SEx Education: Going Batty

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Science Explained

Going Batty

As we have just passed Hallowe'en, what better than a suitably-themed question with which to tax the SExperts? Apollyon obliged with this:

How did bat wings evolve?

A topical question in more ways than one, given the ongoing battle between science and creationism in certain parts of the world.

Indeed, when Apollyon added:

I ask because thinking about this matter, I couldn't imagine an intermediary stage between wingless rodent and bat that would confer clear survival benefits.

Mu Beta and Ictoan were quick to put him straight.

That's creationist thinking. Evolution is far more unpredictable than that. You cannot assume that any living being is the randomly-mutated best adaptation for its lifestyle. A so-called 'intermediary' stage does not exist because the generational changes are far too slight as to be distinct.
— Mu Beta
A mutation doesn't have to 'confer clear survival benefits', it just needs to not prevent the individual carrying it from procreating. There are many mutations which aren't exactly beneficial (ginger hair, for example1) but which still occur. Equally, I doubt you can think of all the possible habits and environments in which bat ancestors may have existed. Therefore our human imagination and knowledge cannot be a limiting factor on evolution.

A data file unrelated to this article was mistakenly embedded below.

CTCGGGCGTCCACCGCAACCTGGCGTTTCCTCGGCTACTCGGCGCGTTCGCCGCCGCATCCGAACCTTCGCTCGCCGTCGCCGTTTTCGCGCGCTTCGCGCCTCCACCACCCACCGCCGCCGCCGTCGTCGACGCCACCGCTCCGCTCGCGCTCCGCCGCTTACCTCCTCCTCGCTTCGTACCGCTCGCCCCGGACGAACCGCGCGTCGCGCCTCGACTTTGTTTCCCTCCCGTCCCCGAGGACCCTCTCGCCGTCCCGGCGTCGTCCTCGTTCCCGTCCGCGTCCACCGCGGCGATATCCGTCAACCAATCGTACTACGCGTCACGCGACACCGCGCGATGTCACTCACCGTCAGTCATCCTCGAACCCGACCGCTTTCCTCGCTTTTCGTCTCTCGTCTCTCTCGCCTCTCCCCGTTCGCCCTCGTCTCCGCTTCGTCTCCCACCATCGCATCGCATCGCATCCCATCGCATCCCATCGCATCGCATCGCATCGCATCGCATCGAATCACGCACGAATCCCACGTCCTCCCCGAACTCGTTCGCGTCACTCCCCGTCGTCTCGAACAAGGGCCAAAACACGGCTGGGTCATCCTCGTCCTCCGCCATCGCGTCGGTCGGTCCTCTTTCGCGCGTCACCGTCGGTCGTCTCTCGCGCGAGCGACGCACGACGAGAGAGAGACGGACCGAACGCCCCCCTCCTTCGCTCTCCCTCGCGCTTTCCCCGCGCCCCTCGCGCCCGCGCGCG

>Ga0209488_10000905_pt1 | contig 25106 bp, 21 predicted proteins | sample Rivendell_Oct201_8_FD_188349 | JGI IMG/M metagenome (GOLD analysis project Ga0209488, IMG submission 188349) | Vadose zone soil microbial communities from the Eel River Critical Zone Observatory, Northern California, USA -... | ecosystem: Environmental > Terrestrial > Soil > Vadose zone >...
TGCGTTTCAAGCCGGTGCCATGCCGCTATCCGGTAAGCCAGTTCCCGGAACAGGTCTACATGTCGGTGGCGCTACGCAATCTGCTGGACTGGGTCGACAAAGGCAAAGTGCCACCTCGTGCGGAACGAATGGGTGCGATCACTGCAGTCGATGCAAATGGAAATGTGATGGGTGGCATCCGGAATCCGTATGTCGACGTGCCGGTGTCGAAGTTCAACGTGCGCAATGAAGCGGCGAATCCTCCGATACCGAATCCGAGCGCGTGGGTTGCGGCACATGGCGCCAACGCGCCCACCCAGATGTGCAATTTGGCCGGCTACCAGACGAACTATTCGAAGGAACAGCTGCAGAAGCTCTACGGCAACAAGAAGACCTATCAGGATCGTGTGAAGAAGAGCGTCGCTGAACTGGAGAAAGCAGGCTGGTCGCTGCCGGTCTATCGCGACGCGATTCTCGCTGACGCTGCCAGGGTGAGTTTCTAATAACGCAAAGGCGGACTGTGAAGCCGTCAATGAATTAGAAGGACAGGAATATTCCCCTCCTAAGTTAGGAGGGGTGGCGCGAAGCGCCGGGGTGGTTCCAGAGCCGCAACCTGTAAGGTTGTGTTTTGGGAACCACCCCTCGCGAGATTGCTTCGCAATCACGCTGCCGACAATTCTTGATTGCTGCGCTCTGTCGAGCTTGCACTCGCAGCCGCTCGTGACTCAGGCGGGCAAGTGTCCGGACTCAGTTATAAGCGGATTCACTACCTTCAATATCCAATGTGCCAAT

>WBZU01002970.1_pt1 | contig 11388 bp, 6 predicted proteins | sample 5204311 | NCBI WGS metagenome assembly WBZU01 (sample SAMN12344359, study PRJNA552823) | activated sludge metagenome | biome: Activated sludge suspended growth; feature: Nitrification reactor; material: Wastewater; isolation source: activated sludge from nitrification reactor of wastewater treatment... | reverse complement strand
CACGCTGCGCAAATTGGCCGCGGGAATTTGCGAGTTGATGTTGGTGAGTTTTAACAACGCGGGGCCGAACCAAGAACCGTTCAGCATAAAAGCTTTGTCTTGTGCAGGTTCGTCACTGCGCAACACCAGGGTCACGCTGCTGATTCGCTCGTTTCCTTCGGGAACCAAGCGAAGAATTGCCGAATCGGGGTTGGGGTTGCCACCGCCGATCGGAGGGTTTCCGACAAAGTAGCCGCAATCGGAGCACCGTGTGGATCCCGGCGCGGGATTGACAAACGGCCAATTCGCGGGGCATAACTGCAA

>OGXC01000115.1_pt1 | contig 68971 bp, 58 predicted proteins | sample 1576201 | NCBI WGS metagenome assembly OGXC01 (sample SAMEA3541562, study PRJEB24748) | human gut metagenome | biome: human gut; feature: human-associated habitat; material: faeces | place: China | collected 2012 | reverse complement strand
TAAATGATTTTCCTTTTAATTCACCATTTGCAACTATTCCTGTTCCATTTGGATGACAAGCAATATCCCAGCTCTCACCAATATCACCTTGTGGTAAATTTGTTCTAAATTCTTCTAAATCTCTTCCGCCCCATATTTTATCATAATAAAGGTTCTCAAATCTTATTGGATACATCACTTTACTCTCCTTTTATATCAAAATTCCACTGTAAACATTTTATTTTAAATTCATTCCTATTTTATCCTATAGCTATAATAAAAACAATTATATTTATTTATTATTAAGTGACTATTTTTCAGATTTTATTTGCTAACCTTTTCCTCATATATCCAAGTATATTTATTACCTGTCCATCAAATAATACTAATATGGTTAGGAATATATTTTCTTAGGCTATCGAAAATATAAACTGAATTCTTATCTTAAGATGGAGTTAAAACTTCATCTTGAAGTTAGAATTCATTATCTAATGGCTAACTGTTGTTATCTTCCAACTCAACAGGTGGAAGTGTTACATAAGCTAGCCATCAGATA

— Ictoan

That said, Not Him and pedro both had similar ideas about what might appear on the evolutionary tree between rodents and bats.

Imagine a rodent that has flaps of skin so it can jump from higher in a tree, or jump higher off the ground... more insects are catchable, so they outcompete the others
— Not Him
I'd imagine the intermediary stage would be assumed to be something like flying foxes. That is, flaps of skin between arms and legs to allow gliding (right front leg to right hind leg)
— pedro

Having agreed that evolution from rodent to bat is possible, it fell to Ste to provide a little in the way of explanation:

Flying squirrels represent an excellent example of what proto-bats might have looked like.

Bat wings are made up of the same bones that the human hand is comprised of, just longer with the skin stretched out. If you look at your hand and splay it out it is easy to imagine how a bat wing evolved seeing as it is pretty much the same structure. The same bones are also found in whale fins, the legs of horses, dogs, etc.

In fact, the evolution of flying rodents may have occurred more than once in the history of life on Earth. Racking his brain, pedro recalled...

I vaguely remember hearing that bats evolved twice, from two separate ancestors, so not all bats are related.

So, not only can evolution from land mammal to flying mammal be explained by evolution, it can be explained twice, and not an intelligent designer in sight...

For those wanting a deeper discussion of this and other issues relating to evolution, why not read Ste's excellent Guide Entry on The Theory of Evolution, or try searching the web for 'Pentadactyl Limb'. And if that throws up anything that has you baffled, simply head over to Science Explained and ask those pinnacles of evolution — the SExperts — to help you out.


This article was based on a conversation at the SEx forum - where science is explained.
Why not pop over with your own questions? The pick of the bunch will feature in The Post's next issue.

SEx Education Archive Archive

Danny B.

16.11.06 Front Page

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1Needless to say this led to a lengthy digression into the merits of ginger hair, with which we will not distract ourselves here.

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